As many operators of ALFs are aware, the culinary program can be the bane of your existence. Food or lack thereof is one of the most common complaints from residents and families. While the facility may not be considered a ‘4-star Michelin restaurant’ you can rest assured following the following regulations, provided by the Texas Health and Human Services Commission, will keep you in the clear for any potential issues with state surveyors:
RULE 553.41 Standards for Type A and Type B Assisted Living Facilities
(m) Food and nutrition services.
(1) A person designated by the facility is responsible for the total foodservice of the facility.
(2) At least three meals or their equivalent must be served daily, at regular times, with no more than a 16-hour span between a substantial evening meal and breakfast the following morning. All exceptions must be specifically approved by DADS.
(3) Menus must be planned one week in advance and must be followed. Variations from the posted menus must be documented. Menus must be prepared to provide a balanced and nutritious diet, such as that recommended by the National Food and Nutrition Board. Food must be palatable and varied. Records of menus as served must be filed and maintained for 30 days after the date of serving.
(4) Therapeutic diets as ordered by the resident’s physician must be provided according to the service plan. Therapeutic diets that cannot customarily be prepared by a layperson must be calculated by a qualified dietician. Therapeutic diets that can customarily be prepared by a person in a family setting may be served by the assisted living facility.
(5) Supplies of staple foods for a minimum of a four-day period and perishable foods for a minimum of a one-day period must be maintained on the premises.
(6) Food must be obtained from sources that comply with all laws relating to food and food labeling. If food, subject to spoilage, is removed from its original container, it must be kept sealed and labeled. Food subject to spoilage must also be dated.
(7) Plastic containers with tight-fitting lids are acceptable for the storage of staple foods in the pantry.
(8) Potentially hazardous food, such as meat and milk products, must be stored at 45 degrees Fahrenheit or below. Hot food must be kept at 140 degrees Fahrenheit or above during preparation and serving. Food that is reheated must be heated to a minimum of 165 degrees Fahrenheit.
(9) Freezers must be kept at a temperature of 0 degrees Fahrenheit or below and refrigerators must be 41 degrees Fahrenheit or below. Thermometers must be placed in the warmest area of the refrigerator and freezer to assure proper temperature.
(10) Food must be prepared and served with the least possible manual contact, with suitable utensils, and on surfaces that have been cleaned, rinsed, and sanitized before use to prevent cross-contamination.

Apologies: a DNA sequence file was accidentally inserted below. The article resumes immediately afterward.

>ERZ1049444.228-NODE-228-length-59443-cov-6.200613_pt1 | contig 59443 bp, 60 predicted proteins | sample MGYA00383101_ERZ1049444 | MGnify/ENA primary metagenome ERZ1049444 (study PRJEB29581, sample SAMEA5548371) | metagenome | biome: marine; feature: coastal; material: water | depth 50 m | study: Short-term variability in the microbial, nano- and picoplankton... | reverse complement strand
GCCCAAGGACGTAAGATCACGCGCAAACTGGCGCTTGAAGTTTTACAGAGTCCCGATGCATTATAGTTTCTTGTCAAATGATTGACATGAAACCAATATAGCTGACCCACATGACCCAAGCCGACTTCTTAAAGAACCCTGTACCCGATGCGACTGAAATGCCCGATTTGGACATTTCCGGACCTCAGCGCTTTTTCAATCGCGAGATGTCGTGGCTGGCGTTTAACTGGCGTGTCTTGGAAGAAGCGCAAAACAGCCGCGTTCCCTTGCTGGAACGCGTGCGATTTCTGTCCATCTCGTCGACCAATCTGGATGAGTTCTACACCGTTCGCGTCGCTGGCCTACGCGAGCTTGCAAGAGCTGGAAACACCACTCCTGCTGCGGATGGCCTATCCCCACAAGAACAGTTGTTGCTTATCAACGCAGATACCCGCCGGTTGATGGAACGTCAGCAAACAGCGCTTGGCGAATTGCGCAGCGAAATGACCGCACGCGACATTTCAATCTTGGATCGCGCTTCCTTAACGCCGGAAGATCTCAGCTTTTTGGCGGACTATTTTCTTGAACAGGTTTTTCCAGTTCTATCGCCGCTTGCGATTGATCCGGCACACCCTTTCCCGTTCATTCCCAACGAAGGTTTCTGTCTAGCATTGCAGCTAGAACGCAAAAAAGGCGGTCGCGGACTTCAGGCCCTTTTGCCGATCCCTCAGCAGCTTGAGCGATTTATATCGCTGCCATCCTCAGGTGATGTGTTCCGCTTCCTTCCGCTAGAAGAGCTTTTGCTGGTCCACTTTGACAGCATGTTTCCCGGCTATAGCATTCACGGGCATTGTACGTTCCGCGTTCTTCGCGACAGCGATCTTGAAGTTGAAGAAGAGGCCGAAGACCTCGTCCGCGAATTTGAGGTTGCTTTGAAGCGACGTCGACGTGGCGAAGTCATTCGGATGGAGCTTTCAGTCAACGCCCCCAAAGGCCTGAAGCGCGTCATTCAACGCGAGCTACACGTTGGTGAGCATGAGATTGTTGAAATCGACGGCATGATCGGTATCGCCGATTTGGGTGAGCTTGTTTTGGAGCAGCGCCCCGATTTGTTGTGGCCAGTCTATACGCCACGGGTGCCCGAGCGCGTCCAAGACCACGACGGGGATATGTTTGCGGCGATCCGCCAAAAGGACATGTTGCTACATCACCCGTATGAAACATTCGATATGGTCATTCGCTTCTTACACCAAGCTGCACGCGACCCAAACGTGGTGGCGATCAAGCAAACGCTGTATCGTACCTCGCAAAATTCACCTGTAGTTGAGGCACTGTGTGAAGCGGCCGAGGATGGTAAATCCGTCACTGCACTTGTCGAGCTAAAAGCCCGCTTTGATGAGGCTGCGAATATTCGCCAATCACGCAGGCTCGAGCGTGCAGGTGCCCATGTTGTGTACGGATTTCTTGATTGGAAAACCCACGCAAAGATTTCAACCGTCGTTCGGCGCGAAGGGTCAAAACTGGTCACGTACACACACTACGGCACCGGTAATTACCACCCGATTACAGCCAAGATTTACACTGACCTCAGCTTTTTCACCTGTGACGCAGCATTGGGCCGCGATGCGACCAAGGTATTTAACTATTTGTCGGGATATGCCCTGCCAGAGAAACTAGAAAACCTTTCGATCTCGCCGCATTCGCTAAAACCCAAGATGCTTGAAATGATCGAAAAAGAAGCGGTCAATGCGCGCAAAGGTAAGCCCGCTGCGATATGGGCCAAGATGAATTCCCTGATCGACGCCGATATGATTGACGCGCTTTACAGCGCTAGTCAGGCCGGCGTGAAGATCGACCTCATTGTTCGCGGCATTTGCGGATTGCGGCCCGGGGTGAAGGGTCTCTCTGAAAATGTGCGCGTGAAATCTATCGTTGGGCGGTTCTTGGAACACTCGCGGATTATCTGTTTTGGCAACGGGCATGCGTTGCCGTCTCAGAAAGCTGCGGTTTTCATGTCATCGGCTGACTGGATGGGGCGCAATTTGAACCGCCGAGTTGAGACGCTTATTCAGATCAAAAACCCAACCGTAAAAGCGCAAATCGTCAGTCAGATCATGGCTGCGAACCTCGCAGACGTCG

(11) Facilities must prepare food in accordance with established food preparation practices and safety techniques.
(12) A food service employee, while infected with a communicable disease that can be transmitted by foods, or who is a carrier of organisms that cause such a disease or while afflicted with a boil, an infected wound, or an acute respiratory infection, must not work in the food service area in any capacity in which there is a likelihood of such person contaminating food or food-contact surfaces with pathogenic organisms or transmitting the disease to other persons.
(13) Effective hair restraints must be worn to prevent the contamination of food.
(14) Tobacco products must not be used in the food preparation and service areas.
(15) Kitchen employees must wash their hands before returning to work after using the lavatory.
(16) Dishwashing chemicals used in the kitchen may be stored in plastic containers if they are the original containers in which the manufacturer packaged the chemicals.
(17) Sanitary dishwashing procedures and techniques must be followed.
(18) Facilities that house 17 or more residents must comply with 25 TAC Chapter 228, Subchapters A – J (relating to Texas Food Establishment Rules) and local health ordinances or requirements must be observed in the storage, preparation, and distribution of food; in the cleaning of dishes, equipment, and work area; and in the storage and disposal of waste.
- (2) At least three meals or their equivalent must be served daily, at regular times, with no more than a 16-hour span between a substantial evening meal and breakfast the following morning. All exceptions must be specifically approved by DADS.
Pay close attention to dining times! This is a sneaky area that many facilities fail to realize they are not in compliance with, especially when it comes to residents in the memory care setting which typically have a more structured time frame for dining.
- (3) Menus must be planned one week in advance and must be followed. Variations from the posted menus must be documented. Menus must be prepared to provide a balanced and nutritious diet, such as that recommended by the National Food and Nutrition Board. Food must be palatable and varied. Records of menus as served must be filed and maintained for 30 days after the date of serving.
Ensure your food service director is in compliance with this regulation. They should have a binder that tracks the menus for the minimum standard of 30 days, but I recommend keeping 90 days’ worth of menus on file.